Review the delegation of powers on foreign exchange regulations between Central Office
and Regional offices of the RBI and examine, selectively, the efficacy in the functioning of
the delegation of powers by RBI to Authorized Dealers (banks).

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Convertibility of a currency implies that a currency can be transferred into another currency
without any limitations or any control. A currency is said to be fully convertible, if it can be
converted into some other currency at the market price of that currency. Convertibility can be
related as the extent to which a country's regulations allow free flow of money into and outside the
For instance, in the case of India till 1990, one had to get permission from the Government or
RBI as the case may be to procure foreign currency, say US Dollars, for any purpose. Be it import
of raw material, travel abroad, procuring books or paying fees for a ward who pursues higher
studies abroad. Similarly, any exporter who exports goods or services and brings foreign currency
into the country has to surrender the foreign exchange to RBI and get it converted at a rate pre-
determined by RBI.
At present, Indian rupee is partly convertible on current Account. That is convertibility in the case
of transactions relating to exchange of goods and services, money transfer.
In 1997, the Tara pore committee on capital Account convertibility was constituted by the Reserve
Bank. This committee indicated three preconditions for capital Account convertibility, they are
Fiscal consolidation, a mandated inflation target, strengthening of the financial system.
During March 2006, Prime Minister said that India is moving towards fuller capital account
convertibility. In response to this the Reserve Bank of India set up the Tara pore Committee to
work out another roadmap for current account convertibility.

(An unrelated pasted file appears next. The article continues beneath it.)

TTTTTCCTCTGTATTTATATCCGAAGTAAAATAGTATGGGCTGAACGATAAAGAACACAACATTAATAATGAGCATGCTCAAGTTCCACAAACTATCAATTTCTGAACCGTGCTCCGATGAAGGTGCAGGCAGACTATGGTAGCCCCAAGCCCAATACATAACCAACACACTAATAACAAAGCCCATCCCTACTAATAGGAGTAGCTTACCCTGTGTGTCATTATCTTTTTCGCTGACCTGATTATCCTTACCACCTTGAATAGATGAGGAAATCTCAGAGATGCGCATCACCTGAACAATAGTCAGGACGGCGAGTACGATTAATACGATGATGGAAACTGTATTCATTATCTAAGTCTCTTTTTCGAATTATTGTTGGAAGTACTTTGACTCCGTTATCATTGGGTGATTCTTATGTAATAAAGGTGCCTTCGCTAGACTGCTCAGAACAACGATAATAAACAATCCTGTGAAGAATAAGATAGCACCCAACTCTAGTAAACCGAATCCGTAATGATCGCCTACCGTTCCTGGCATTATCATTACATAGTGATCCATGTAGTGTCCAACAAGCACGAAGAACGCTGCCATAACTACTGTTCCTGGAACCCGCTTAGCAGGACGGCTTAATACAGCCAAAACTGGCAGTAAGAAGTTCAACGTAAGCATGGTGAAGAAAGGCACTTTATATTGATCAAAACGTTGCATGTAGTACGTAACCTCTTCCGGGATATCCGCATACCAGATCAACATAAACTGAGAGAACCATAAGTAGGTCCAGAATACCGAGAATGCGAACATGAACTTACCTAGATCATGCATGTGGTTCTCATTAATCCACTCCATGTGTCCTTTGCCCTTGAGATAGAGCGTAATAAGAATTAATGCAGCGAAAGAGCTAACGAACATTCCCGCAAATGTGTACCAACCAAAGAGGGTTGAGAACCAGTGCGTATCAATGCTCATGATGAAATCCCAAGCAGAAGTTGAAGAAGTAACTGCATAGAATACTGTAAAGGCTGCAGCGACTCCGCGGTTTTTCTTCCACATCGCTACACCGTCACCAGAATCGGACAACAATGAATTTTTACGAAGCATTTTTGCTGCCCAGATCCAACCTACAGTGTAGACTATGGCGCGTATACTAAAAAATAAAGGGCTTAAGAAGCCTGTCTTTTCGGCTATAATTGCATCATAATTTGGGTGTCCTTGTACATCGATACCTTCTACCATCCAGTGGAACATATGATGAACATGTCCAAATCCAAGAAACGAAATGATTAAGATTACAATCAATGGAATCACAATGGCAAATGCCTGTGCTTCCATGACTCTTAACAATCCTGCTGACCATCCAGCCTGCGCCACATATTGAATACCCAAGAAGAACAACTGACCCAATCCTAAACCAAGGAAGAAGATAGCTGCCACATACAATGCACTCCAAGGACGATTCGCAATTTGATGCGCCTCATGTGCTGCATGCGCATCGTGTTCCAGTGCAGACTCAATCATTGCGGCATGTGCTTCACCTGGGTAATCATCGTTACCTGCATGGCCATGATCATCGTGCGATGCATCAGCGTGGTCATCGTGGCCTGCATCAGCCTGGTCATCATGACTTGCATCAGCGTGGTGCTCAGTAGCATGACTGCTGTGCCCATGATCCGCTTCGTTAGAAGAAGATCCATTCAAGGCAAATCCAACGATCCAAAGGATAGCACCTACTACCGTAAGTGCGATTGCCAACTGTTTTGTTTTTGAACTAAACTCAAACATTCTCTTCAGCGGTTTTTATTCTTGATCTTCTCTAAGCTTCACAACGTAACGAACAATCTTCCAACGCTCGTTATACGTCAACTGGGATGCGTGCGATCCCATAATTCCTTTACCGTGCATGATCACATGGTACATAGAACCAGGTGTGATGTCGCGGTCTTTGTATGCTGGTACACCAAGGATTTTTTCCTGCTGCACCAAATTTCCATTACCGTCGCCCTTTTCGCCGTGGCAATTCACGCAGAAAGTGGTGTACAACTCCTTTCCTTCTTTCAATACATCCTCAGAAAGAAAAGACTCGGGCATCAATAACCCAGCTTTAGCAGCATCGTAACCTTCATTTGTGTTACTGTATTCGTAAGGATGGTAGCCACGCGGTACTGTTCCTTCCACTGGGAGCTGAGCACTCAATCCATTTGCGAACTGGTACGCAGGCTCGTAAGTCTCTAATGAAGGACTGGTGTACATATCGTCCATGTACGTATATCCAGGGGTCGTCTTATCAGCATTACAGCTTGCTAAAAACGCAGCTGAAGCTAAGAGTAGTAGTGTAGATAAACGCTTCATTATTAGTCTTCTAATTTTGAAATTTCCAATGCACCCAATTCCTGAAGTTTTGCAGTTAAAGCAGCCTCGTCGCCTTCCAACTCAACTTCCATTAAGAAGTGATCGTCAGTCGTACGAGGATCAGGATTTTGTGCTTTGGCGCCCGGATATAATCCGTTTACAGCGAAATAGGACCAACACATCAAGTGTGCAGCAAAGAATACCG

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Full currency convertibility of the Indian rupee means, can travel abroad and buy dollars over the
counters, currency convertibility refers to the absence of any restriction on the holding of foreign
currency by residents and of the national currency by foreigners, and on free conversion between
currencies. Can incur expenses abroad using the credit card and pay for the dollars (or pounds, or
euros) expanded in rupees.
This helps to invest in specified foreign shares and mutual funds. And also it attracts many foreign
tourists, which can be contributed to the GDP.
Therefore, fuller convertibility of Indian rupee helps to attract FDI and also helps Indian's to invest
After the economic liberalization process started in India in 1991, a Liberalised Exchange Rate
Mechanism was introduced in 1992.This allowed partial convertibility of Indian rupee, thus
introducing dual exchange rate. After that full convertibility on trade account started from 1993.It
was followed by Full convertibility on current account from 1994.However after the Mexico crisis
in early 1990s or the mammoth East Asia Crisis where there was sudden flow of capital
internationally debilitating the economies of the involved nations, India was reluctant to adopt
capital account convertibility.

However the Tara pore committee, appointed in 1997, recommended phased implementation of